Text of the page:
Anyone who tunes in to Dragons’ Den has seen a score of successful women receive incredible investments for their ideas. We speak to two of these savvy ladies who wowed James in the den with their innovative and practical inventions.
Simeone Salik – blindsinabox
The investment: £40,000 | Dragon’s stake: 15%
Go-getting grandmother Simeone Salik, 68, from London went before the dragons in September 2008 with her business partners to pitch their simple but incredibly useful product – cost-effective, temporary blinds. Hoping for good exposure and help with marketing more than big investment, the team was seeking £40,000 which James Caan and fellow dragon, Duncan Bannatyne, were happy to put up in return for a 40% stake in the business.
‘When my husband retired in 2003, we bought an old cottage in north London which we had knocked down and rebuilt from scratch. The project took about two-and-a-half years, and when it came to furnishing, I consulted an interior designer, Janice Dalton, but I spent ages deliberating over curtains. The prospect of spending weeks in a house with no window coverings gave me the idea for Blindsinabox. ‘I’d seen temporary blinds in the States so I located a company that sold them. Everybody who visited thought they were terrific and asked where I’d got them from, so it seemed logical to look into getting them manufactured for the UK market. My designer, Janice, agreed and we decided to go into business together.’
The business takes off
‘We spent time searching for a company to manufacture the blinds for us and were introduced to a young man, Dominic Lawrence, who sources goods from the Far East. Dominic came on board as a partner and Blindsinabox was born. It took us well over a year to launch the business. We had to obtain design registration, trade mark registration and negotiate rates with the supplier. The company finally got off the ground in December 2007.
‘As a partnership of three, it felt natural to take on different areas of the business. I used to do PR for Liberty’s department store, so I wrote press releases and talked to journalists. I got us featured in several newspapers including the Telegraph which syndicates its stories – so we were also published in the Manchester Evening News. The BBC saw us in this article and approached us to audition for Dragons’ Den.’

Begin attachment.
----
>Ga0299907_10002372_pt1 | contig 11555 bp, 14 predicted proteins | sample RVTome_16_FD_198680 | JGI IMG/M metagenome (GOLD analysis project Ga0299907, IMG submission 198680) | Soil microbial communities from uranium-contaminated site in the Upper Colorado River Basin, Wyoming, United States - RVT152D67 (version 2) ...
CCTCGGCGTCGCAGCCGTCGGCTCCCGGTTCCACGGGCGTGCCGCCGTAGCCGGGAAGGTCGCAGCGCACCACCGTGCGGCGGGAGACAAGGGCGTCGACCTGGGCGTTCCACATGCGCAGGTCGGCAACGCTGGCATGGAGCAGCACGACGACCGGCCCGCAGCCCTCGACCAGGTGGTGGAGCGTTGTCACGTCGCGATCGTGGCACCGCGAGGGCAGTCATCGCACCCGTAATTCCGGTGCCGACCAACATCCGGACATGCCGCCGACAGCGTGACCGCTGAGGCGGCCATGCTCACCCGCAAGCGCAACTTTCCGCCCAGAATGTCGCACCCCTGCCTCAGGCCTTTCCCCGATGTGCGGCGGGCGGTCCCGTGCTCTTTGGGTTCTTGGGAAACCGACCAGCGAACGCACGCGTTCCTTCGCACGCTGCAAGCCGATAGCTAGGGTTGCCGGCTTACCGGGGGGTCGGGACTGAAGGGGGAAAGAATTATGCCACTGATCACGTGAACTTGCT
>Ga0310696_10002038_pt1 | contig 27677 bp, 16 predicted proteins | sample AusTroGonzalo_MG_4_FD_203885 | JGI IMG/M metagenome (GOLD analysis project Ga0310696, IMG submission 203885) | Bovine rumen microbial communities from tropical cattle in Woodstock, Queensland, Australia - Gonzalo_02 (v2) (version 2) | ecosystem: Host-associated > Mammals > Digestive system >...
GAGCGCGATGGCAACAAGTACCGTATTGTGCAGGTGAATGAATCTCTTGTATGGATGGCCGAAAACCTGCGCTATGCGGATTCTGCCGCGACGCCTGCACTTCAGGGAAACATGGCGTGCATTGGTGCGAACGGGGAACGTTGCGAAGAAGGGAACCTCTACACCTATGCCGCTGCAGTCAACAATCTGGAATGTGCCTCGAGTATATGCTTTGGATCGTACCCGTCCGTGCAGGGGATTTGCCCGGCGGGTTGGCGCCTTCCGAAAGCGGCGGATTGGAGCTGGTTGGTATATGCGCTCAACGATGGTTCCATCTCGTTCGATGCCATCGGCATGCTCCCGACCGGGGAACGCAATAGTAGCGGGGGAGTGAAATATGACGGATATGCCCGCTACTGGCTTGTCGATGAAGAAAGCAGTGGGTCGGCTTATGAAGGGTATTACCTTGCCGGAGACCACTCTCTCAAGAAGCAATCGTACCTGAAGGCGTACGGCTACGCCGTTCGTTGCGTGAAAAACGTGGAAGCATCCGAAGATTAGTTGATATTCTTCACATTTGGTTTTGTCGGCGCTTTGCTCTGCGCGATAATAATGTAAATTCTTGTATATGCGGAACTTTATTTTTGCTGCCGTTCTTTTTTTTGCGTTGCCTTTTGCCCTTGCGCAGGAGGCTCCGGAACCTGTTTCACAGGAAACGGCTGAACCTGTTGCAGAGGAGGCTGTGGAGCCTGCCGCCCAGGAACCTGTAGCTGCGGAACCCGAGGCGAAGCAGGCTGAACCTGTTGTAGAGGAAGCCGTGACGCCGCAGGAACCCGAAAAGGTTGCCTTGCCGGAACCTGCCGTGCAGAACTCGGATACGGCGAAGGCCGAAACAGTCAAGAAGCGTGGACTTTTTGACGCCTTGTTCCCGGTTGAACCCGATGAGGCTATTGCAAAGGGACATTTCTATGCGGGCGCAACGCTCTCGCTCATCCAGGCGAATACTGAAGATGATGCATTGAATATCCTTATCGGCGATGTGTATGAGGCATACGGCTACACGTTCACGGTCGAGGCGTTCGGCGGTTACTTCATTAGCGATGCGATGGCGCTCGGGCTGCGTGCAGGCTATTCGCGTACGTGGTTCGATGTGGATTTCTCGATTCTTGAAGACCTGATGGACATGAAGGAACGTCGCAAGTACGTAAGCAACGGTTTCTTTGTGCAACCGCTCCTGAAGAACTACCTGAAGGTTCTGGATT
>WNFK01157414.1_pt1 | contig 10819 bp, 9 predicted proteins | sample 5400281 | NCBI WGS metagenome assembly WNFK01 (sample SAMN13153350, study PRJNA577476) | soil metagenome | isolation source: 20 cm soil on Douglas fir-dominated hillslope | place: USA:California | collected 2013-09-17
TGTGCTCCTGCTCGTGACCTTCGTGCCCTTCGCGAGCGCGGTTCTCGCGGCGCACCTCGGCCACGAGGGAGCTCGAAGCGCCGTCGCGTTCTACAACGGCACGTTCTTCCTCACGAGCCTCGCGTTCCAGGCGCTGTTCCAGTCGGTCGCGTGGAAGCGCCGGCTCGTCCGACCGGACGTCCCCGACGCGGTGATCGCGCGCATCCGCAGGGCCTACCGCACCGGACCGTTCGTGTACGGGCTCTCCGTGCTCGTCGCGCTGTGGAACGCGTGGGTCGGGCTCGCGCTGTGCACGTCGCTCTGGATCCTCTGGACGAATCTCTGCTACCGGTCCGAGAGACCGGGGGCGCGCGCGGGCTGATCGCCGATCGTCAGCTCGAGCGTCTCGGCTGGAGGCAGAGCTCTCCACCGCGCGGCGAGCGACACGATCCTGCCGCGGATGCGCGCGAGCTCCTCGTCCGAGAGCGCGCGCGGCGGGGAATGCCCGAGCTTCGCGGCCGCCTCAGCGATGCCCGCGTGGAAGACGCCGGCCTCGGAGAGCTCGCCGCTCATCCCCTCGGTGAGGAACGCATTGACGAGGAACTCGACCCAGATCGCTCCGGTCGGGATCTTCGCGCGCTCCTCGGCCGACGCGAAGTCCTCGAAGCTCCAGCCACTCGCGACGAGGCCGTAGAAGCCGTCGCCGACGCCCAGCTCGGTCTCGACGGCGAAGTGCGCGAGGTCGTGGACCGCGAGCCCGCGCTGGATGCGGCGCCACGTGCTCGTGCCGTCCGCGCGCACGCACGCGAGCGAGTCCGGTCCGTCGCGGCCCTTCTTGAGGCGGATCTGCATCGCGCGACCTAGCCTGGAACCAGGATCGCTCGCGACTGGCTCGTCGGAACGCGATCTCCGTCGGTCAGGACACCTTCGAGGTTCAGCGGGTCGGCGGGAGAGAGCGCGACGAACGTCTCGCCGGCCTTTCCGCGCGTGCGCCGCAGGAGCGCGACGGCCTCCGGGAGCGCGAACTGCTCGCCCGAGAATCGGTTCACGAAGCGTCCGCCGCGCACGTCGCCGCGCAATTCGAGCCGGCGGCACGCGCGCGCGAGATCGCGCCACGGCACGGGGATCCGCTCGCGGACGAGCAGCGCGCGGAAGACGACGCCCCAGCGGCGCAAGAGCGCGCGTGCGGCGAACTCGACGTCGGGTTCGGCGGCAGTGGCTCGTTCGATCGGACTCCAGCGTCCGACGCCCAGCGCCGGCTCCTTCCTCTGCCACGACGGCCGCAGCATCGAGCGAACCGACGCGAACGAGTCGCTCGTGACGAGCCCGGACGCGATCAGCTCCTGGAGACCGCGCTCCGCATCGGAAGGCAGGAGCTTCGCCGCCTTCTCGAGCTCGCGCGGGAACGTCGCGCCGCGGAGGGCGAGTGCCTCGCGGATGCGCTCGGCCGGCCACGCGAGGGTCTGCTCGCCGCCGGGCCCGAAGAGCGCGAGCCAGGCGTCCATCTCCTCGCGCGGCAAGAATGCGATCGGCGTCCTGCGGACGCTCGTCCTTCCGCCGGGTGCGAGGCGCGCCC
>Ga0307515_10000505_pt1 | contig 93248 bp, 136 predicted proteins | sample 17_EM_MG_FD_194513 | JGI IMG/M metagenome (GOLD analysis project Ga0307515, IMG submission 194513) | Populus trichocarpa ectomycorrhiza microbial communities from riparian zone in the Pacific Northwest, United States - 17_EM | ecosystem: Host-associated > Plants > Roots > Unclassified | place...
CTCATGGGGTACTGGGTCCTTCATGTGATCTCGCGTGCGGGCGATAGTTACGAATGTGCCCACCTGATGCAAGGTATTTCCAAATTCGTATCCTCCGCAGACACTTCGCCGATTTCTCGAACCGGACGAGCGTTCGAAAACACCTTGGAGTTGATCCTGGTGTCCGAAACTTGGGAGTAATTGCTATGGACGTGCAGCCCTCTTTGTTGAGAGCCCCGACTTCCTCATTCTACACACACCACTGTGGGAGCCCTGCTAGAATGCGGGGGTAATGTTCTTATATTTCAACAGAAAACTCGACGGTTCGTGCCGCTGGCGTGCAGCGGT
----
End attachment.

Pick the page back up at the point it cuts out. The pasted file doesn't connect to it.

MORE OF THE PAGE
Entering the den
‘I wasn’t nervous before the pitch. At my age, you have so much experience, it’s all great fun. I loved being around all the young people – at 68 I’m always the oldest person in the group, but I don’t feel it. I have a lot to offer from my experience. We were in the den for one hour and eight minutes – the dragons really put you through your paces, but we’d rehearsed thoroughly. ‘When James Caan and Duncan Bannatyne said they’d invest in us; we were ecstatic. We wanted exposure more than money – to get our business in the public eye, so we only asked for £40,000. It wasn’t a quick process when we left the den as the paperwork took three months, but it’s been so helpful being associated with the den, and with James in particular. ‘We have regular meetings with James and the business has gone from strength to strength. We have a strong website, we have money in the bank and are doing well despite the recession. We’ve sold stock to Australia, Spain and Ireland and are in discussions with other countries. We are looking to supply other retailers such as B&Q, Homebase, Tesco and Sainsbury’s.’